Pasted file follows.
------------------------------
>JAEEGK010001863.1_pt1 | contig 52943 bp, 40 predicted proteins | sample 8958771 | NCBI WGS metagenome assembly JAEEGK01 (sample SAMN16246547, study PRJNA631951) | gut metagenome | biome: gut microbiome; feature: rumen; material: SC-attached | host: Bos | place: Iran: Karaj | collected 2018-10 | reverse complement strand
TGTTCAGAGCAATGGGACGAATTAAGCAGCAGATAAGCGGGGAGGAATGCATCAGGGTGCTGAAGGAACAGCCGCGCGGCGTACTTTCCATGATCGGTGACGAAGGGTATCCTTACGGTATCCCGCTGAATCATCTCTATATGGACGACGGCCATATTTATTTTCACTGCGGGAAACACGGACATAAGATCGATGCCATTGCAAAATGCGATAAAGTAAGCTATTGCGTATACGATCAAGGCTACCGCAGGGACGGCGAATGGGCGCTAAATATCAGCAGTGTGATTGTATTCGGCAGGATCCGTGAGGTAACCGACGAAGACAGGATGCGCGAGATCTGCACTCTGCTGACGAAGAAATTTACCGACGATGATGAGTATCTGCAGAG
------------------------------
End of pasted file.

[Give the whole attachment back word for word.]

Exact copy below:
>JAEEGK010001863.1_pt1 | contig 52943 bp, 40 predicted proteins | sample 8958771 | NCBI WGS metagenome assembly JAEEGK01 (sample SAMN16246547, study PRJNA631951) | gut metagenome | biome: gut microbiome; feature: rumen; material: SC-attached | host: Bos | place: Iran: Karaj | collected 2018-10 | reverse complement strand
TGTTCAGAGCAATGGGACGAATTAAGCAGCAGATAAGCGGGGAGGAATGCATCAGGGTGCTGAAGGAACAGCCGCGCGGCGTACTTTCCATGATCGGTGACGAAGGGTATCCTTACGGTATCCCGCTGAATCATCTCTATATGGACGACGGCCATATTTATTTTCACTGCGGGAAACACGGACATAAGATCGATGCCATTGCAAAATGCGATAAAGTAAGCTATTGCGTATACGATCAAGGCTACCGCAGGGACGGCGAATGGGCGCTAAATATCAGCAGTGTGATTGTATTCGGCAGGATCCGTGAGGTAACCGACGAAGACAGGATGCGCGAGATCTGCACTCTGCTGACGAAGAAATTTACCGACGATGATGAGTATCTGCAGAG